Why science-fiction, fantasy and toys are so important to a geek person

Two people with lightsabers

When I think of the word geek, I’m never sure of what it is. I’m not sure if a geek prefers Star Wars to Star Treck, or the other way around, or if that choice is irrelevant to the fact he or she enjoys a science-fiction work. And about science-fiction, I’ve never seen it as something different from a sub-genre of fantasy: They narrate nonexistent plots, with nonexistent inventions, science or even worlds, but trying always to explain it in with existent resources.

It doesn’t matter if it might exist: in practice, it doesn’t. And as so, it’s part of a fantasy. So… What does fantasy has that attracts geeks, and what do toys have to do with it? I’ll write this from a geek’s point of view.

Fantasy is, in practice, the nonexistent.

Magic, creatures, alternative worlds, plasma guns, ghosts,… It’s a wide range of things that have been invented, letting thousands immerse themselves in a story taking place somewhere else, completely away from reality.

In some way, that’s the reason there are so many creation in the fantasy genre (including everything from literature to video-games): first there are no limits, second, people like it, geeks love it, and there are plenty of them.

I don’t know the reason of people liking fantasy, as they might be a lot of reasons… But I do know (or guess) the reason of fantasy being important to a geek. Yet geeks are most likely aware of the possibility of alternatives. The concept of “multiverse” is naturally attached to a geek. “It doesn’t exist, but it could, if…”.

That if defines the multiverse theory; any event has consequences, translated into some other events. In retrospective, the change of one event, changes some, or all of next events. The multiverse theory says, in some way, that for any possibility there’s a complete different universe, or dimension, in which things can be from slightly different, to humans never been on earth at all. So all this fantasy inventions are possibilities, to what an alternative universe could be. Immersing ourselves in other dimensions through books, movies, or simply told stories is something we like to do since the immemorial times. We like to “live” those alternatives, study them.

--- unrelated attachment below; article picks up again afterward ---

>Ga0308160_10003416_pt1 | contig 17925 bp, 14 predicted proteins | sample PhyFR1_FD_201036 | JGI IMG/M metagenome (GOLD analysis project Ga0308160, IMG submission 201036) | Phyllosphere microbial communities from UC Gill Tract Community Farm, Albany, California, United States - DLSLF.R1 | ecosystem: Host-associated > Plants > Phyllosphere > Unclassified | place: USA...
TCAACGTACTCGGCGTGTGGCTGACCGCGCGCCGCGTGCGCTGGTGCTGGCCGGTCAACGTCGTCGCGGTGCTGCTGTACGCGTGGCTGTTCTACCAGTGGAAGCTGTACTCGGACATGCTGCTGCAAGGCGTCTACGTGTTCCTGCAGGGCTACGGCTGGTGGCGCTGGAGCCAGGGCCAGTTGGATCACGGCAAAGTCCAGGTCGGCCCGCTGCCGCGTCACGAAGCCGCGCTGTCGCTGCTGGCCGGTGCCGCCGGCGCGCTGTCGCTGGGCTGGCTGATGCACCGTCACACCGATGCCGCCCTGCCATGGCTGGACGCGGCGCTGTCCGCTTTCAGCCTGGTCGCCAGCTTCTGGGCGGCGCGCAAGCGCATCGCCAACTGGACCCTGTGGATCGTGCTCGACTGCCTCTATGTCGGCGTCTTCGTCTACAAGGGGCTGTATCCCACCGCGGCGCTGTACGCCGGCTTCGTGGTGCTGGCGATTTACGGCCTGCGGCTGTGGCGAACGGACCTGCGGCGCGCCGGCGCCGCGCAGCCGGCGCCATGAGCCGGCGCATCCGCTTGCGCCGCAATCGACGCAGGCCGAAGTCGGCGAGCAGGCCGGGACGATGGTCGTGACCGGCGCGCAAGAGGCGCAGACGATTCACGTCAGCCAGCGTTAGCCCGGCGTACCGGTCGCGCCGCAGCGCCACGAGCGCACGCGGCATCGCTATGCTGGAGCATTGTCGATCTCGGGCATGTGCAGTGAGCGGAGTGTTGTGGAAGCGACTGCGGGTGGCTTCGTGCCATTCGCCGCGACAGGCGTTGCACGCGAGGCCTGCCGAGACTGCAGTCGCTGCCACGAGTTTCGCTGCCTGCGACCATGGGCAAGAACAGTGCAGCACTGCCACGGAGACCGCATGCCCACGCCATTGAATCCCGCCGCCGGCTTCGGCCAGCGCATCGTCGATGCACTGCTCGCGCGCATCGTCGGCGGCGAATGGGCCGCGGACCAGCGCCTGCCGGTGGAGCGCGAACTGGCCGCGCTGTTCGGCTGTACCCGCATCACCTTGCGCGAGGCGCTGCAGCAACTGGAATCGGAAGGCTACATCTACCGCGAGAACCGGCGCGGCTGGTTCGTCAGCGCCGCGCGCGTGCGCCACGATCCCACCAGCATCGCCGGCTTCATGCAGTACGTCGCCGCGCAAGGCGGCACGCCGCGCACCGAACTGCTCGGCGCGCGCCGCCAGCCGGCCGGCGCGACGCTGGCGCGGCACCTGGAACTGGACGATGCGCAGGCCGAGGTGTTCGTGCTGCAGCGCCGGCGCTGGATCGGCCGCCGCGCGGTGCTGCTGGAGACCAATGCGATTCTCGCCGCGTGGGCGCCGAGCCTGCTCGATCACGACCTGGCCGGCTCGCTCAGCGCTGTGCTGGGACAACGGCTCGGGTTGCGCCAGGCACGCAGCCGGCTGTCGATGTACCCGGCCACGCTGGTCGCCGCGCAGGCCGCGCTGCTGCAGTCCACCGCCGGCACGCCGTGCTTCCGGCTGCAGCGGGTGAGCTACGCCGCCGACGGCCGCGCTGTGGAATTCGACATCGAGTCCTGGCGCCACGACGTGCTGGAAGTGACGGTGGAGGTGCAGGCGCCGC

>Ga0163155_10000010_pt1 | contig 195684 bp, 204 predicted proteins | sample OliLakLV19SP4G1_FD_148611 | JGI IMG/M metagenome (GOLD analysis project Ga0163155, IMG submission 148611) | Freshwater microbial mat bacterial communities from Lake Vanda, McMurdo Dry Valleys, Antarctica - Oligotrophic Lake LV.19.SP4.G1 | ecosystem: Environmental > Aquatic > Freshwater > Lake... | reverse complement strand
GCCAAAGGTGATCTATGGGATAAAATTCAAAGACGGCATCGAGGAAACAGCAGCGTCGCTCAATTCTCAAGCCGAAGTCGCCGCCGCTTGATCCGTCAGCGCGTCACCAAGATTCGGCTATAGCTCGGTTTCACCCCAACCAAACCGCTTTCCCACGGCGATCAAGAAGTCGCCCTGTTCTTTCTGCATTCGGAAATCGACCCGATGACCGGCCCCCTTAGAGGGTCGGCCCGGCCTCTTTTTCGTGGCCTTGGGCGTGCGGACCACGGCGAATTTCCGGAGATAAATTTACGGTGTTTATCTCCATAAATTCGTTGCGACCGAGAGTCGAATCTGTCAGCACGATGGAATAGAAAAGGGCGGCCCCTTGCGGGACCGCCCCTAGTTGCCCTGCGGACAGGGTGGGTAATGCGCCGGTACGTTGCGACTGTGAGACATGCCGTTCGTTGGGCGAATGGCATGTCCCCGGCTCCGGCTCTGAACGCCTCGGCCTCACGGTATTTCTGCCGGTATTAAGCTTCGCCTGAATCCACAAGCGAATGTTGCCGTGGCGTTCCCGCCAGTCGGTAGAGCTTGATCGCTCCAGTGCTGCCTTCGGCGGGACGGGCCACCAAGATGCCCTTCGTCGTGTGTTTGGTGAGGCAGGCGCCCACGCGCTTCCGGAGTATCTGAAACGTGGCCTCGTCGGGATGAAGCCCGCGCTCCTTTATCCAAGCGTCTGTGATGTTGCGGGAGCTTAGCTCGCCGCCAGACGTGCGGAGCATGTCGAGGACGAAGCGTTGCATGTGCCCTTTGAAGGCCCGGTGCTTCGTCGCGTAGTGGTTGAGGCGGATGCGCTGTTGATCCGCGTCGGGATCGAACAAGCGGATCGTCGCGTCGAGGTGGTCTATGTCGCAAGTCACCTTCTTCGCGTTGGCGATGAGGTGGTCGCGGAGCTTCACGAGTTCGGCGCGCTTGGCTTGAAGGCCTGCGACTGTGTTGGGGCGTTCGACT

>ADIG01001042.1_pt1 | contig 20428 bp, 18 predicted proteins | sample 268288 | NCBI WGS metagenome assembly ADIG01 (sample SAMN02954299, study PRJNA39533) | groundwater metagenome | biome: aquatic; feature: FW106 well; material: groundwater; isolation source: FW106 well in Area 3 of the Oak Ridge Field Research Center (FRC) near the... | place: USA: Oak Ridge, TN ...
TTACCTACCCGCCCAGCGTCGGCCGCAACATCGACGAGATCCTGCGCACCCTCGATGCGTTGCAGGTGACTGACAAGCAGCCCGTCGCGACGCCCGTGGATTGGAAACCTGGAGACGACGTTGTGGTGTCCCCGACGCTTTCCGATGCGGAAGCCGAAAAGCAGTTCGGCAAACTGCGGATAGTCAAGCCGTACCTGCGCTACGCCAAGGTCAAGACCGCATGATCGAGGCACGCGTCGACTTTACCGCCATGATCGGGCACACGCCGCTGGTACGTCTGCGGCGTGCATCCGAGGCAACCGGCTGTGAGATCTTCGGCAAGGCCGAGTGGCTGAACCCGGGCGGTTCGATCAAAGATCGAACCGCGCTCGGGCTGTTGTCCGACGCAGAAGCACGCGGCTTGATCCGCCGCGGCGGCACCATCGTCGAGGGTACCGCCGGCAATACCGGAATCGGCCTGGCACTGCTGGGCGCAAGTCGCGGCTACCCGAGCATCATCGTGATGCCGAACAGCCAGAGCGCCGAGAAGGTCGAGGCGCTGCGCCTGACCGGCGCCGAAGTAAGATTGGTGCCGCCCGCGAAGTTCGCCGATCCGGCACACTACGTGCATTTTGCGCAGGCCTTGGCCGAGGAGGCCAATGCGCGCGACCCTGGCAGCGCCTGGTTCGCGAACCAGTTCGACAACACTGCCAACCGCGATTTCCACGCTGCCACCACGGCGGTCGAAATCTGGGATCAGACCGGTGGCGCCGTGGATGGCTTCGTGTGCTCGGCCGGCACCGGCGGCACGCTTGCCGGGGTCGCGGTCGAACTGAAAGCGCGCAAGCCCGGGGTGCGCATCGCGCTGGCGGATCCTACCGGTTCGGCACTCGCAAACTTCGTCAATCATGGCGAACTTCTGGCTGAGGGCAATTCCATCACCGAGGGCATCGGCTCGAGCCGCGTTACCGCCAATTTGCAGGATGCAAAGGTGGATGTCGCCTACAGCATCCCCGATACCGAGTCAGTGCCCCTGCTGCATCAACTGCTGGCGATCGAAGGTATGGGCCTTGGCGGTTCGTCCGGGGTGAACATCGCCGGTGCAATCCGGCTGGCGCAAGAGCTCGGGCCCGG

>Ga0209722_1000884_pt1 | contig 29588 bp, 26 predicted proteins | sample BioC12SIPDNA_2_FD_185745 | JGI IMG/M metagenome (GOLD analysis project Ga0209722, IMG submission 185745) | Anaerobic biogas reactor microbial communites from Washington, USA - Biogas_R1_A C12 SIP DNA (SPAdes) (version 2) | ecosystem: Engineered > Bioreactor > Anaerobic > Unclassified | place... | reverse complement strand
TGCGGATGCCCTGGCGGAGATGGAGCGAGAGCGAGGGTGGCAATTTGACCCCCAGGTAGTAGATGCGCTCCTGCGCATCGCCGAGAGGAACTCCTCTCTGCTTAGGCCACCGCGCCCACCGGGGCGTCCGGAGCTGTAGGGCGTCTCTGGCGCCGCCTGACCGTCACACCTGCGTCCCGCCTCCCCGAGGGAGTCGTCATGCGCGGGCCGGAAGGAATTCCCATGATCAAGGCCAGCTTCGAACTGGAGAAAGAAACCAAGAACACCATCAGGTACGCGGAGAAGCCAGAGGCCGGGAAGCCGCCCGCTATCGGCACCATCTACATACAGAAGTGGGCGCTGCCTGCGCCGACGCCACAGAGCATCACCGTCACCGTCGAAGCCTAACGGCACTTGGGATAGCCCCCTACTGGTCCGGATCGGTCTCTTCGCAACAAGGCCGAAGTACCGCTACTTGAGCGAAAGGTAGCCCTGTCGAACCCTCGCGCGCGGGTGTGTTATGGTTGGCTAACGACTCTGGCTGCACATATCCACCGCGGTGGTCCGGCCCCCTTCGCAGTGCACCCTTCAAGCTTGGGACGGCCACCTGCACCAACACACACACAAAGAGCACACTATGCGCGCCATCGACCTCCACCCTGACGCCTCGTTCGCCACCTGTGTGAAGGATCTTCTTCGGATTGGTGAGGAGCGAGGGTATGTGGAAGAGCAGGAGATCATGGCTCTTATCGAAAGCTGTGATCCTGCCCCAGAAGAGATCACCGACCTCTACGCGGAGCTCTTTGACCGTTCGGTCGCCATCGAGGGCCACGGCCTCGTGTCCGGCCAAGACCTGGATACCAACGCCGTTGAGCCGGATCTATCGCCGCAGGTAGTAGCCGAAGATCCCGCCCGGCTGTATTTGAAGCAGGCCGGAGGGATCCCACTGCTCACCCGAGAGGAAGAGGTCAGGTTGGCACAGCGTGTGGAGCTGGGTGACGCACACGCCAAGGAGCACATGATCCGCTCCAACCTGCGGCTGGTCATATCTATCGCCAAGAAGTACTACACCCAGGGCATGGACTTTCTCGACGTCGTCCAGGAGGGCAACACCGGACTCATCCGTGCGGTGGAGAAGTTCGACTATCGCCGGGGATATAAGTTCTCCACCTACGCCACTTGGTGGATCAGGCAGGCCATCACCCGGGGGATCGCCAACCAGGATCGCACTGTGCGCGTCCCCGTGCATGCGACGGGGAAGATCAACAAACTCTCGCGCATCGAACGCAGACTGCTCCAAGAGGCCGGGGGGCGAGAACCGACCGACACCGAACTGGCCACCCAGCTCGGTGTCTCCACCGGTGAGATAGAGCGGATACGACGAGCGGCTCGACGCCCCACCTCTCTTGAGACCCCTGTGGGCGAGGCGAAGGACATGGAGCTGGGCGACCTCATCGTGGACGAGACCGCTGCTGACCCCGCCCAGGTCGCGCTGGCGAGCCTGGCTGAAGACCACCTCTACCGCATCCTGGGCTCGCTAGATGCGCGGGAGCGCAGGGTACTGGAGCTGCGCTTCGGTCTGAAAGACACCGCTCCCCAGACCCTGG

In the sense of observing, of course. We like to observe, ask and answer out own questions. Because any new universe is a big question. One that drives us to our philosophic side. One un-spoken question, that will only be answered with more questions, more guessing of solutions. More thoughts. And all that thrills us.

If you’ve been reading through past articles, you might understand… Geeks not only like being part of the great community that creates upon the different universes, but they like the universes per se. Being part of them becomes just as important as the universes.

So, their “toys” related to those universes, to science fiction and fantasy as a whole too, become the only real-life representation of those universes. To a historian, having an exact replica of the first painting ever made on paper is the same as to a Star Wars fan to have an exact replica of R2-D2… To a historian the replica represents the different age, and that thrills them. To a geek the replica represents the alternative time, and that thrills them. To both the origin doesn’t exist. To a historian it did, to a geek it could.

In a few words. Reading fantasy books, including science-fiction, or comics, or watching fantasy movies, or series, or virtually anything that takes you to an alternative world, makes you feel like you’re part of it, that you belong not only here, but there. You must protect that universe because you’re part of it, because you know about it. Toys only remind you of the fact that they will be always a part of you.

Photo by Cayusa.

Have some thoughts about this? Share them!